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Image Colorization Using Optimization in Python

This article is inspired by this SIGGRAPH paper by Levin et. al, for which they took this patent , the paper was referred to in the course CS1114 from Cornell.  This method is also discussed in the coursera online image processing course by NorthWestern University. Some part of the problem description is taken from the paper itself. Also, one can refer to the implementation provided by the authors in matlab, the following link and the following python implementation in github.

The Problem

Colorization is a computer-assisted process of adding color to a monochrome image or movie. In the paper the authors presented an optimization-based colorization method that is based on a simple premise: neighboring pixels in space-time that have similar intensities should have similar colors.

This premise is formulated using a quadratic cost function  and as an optimization problem. In this approach an artist only needs to annotate the image with a few color scribbles, and the indicated colors are automatically propagated in both space and time to produce a fully colorized image or sequence.

In this article the optimization problem formulation and the way to solve it to obtain the automatically colored image will be described for the images only.

The Algorithm

YUV/YIQ color space is chosen to work in, this is commonly used in video, where Y is the monochromatic luminance channel, which we will refer to simply as intensity, while Uand V are the chrominance channels, encoding the color.

The algorithm is given as input an intensity volume Y(x,y,t) and outputs two color volumes U(x,y,t) and V(x,y,t). To simplify notation the boldface letters are used (e.g. r,s) to denote \left(x,y,t \right) triplets. Thus, Y(r) is the intensity of a particular pixel.

Now, One needs to impose the constraint that two neighboring pixelr,s should have similar colors if their intensities are similar. Thus, the problem is formulated as the following optimization problem that aims to minimize the difference between the  colorU(r) at pixel r and the weighted average of the colors at neighboring pixels, where w(r,s)is a weighting function that sums to one, large when Y(r) is similar to Y(s), and small whenthe two intensities are different.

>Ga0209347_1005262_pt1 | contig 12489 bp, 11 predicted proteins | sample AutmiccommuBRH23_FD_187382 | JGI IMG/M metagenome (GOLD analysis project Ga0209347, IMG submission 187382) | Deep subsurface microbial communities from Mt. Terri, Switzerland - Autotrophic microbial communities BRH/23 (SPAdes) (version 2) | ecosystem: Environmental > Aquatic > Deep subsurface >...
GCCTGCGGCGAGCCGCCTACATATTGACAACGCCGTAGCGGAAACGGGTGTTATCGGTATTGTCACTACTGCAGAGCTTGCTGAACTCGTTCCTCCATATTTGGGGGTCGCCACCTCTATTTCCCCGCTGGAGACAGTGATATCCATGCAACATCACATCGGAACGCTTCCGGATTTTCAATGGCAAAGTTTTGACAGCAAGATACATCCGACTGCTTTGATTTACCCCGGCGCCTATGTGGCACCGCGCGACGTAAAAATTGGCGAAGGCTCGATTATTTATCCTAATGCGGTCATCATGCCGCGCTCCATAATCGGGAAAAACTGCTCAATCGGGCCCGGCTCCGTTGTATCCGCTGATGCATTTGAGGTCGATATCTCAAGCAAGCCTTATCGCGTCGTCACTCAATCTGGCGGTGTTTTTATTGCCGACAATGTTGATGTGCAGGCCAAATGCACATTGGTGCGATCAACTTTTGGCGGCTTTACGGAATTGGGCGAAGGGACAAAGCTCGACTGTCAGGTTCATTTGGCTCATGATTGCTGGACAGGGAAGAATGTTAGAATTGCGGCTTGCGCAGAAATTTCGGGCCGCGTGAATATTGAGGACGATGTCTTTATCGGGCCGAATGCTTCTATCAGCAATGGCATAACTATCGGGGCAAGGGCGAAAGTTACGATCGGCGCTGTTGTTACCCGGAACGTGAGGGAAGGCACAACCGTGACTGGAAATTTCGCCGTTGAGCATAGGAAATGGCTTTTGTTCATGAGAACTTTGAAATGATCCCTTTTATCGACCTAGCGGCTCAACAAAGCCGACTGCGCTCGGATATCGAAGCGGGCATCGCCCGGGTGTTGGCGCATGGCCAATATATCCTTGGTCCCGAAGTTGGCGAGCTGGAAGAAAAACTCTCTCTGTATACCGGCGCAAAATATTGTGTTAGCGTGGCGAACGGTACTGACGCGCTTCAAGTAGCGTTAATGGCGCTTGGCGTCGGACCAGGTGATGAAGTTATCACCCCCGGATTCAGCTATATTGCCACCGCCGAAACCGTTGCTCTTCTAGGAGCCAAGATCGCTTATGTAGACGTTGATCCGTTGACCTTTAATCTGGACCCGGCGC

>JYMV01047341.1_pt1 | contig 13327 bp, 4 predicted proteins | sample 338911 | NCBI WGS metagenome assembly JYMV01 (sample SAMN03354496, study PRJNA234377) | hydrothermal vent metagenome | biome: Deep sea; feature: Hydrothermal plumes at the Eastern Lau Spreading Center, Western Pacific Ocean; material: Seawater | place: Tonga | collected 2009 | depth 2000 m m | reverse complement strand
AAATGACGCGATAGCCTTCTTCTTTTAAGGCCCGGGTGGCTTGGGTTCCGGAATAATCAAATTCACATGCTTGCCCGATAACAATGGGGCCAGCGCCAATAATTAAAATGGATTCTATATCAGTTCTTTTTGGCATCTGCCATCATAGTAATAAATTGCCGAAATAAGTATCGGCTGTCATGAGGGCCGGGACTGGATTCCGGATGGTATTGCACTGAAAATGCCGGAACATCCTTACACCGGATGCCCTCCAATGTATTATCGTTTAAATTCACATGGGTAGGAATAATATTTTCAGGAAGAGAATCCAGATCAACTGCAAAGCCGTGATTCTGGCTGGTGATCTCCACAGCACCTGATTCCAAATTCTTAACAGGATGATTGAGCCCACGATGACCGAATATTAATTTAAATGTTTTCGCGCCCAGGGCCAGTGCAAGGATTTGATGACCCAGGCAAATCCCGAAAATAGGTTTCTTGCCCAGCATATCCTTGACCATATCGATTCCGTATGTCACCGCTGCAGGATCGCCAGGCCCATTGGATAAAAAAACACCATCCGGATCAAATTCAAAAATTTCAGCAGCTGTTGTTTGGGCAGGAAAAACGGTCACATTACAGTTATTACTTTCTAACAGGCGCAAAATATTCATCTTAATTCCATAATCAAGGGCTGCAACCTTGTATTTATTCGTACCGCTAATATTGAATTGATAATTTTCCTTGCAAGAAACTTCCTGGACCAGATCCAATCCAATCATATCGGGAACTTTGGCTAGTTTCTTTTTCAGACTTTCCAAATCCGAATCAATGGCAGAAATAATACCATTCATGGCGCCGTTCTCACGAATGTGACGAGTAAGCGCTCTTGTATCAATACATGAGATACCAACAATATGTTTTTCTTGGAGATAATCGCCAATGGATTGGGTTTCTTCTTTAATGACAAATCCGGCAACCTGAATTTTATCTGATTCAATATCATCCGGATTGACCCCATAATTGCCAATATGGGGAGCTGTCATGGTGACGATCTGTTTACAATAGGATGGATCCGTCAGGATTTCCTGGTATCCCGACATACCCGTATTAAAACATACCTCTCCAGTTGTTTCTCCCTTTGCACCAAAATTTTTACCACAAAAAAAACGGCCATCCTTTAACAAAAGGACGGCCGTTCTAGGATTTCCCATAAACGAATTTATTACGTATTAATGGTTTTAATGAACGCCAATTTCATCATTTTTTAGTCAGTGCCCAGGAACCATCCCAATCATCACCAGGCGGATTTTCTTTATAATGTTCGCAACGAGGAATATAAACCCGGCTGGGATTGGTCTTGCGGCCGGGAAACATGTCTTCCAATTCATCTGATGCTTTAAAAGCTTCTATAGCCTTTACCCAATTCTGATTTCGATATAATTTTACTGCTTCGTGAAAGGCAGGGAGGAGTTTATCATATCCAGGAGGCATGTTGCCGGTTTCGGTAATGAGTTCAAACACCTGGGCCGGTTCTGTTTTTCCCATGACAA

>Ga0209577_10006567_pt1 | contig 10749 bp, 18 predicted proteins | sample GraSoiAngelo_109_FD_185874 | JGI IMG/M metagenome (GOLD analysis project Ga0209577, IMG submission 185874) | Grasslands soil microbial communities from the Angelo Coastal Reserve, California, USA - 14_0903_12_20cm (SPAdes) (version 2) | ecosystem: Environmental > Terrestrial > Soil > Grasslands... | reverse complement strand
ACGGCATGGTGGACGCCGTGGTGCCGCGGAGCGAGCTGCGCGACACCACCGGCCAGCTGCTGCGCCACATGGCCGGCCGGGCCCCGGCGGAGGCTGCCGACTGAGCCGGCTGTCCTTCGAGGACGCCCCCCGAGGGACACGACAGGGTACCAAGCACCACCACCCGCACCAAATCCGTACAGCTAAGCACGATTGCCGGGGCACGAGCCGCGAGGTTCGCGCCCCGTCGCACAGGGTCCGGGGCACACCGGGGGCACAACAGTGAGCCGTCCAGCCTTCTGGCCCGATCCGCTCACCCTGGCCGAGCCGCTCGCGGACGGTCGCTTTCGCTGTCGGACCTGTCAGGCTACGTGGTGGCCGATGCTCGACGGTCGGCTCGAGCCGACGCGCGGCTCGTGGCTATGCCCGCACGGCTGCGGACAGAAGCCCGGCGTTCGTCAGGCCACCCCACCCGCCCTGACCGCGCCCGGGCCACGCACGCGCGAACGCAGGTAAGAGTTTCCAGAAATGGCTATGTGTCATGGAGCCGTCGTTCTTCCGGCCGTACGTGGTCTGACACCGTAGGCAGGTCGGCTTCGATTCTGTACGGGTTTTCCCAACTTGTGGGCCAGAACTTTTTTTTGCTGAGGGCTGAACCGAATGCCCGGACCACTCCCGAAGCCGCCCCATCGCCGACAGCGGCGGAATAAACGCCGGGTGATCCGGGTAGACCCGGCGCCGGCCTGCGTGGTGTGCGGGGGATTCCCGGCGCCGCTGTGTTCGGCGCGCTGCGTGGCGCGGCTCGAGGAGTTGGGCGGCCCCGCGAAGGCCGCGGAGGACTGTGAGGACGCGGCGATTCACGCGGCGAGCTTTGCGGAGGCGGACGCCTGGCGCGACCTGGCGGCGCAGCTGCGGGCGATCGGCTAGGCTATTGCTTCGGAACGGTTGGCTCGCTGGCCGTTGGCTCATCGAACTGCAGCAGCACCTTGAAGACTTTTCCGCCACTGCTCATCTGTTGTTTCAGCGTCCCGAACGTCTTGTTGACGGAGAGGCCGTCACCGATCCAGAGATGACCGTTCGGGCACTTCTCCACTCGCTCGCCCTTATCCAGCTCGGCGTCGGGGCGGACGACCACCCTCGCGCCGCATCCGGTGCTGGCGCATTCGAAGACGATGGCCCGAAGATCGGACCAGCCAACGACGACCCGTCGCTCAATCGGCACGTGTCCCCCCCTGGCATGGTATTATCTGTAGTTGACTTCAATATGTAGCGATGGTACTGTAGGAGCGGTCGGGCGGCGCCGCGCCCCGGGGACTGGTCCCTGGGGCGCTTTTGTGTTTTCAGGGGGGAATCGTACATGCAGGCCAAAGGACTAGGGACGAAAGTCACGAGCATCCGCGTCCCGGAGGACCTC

When the intensity is constant the color should be constant, and when the intensity is an edge the color should also be an edge. Since the cost functions are quadratic and
the constraints are linear, this optimization problem yields a large, sparse system of linear equations, which may be solved using a number of standard methods.

As discussed in the paper, this algorithm is closely related to algorithms proposed for other tasks in image processing. In image segmentation algorithms based on normalized cuts [Shi and Malik 1997], one attempts to find the second smallest eigenvector of the matrix D − W where W is a npixels×npixels matrix whose elements are the pairwise affinities between pixels (i.e., the r,s entry of the matrix is w(r,s)) and D is a diagonal matrix whose diagonal elements are the sum of the affinities (in this case it is always 1). The second smallest eigenvector of any symmetric matrix A is a unit norm vector x that minimizes x^{T}Ax and is orthogonal to the first eigenvector. By direct  inspection, the quadratic form minimized by normalized cuts is exactly the cost function J, that is x^{T}(D-W)x =J(x). Thus, this algorithm minimizes the same cost function but under different constraints. In image denoising algorithms based on anisotropic diffusion[Perona and Malik 1989; Tang et al. 2001] one often minimizes a  function
similar to equation 1, but the function is applied to the image intensity as well.

The following figures show an original gray-scale image and the marked image with color-scribbles that are going to be used to compute the output colored image.

Original Gray-scale Image Input

Gray-scale image Input Marked with Color-Scribbles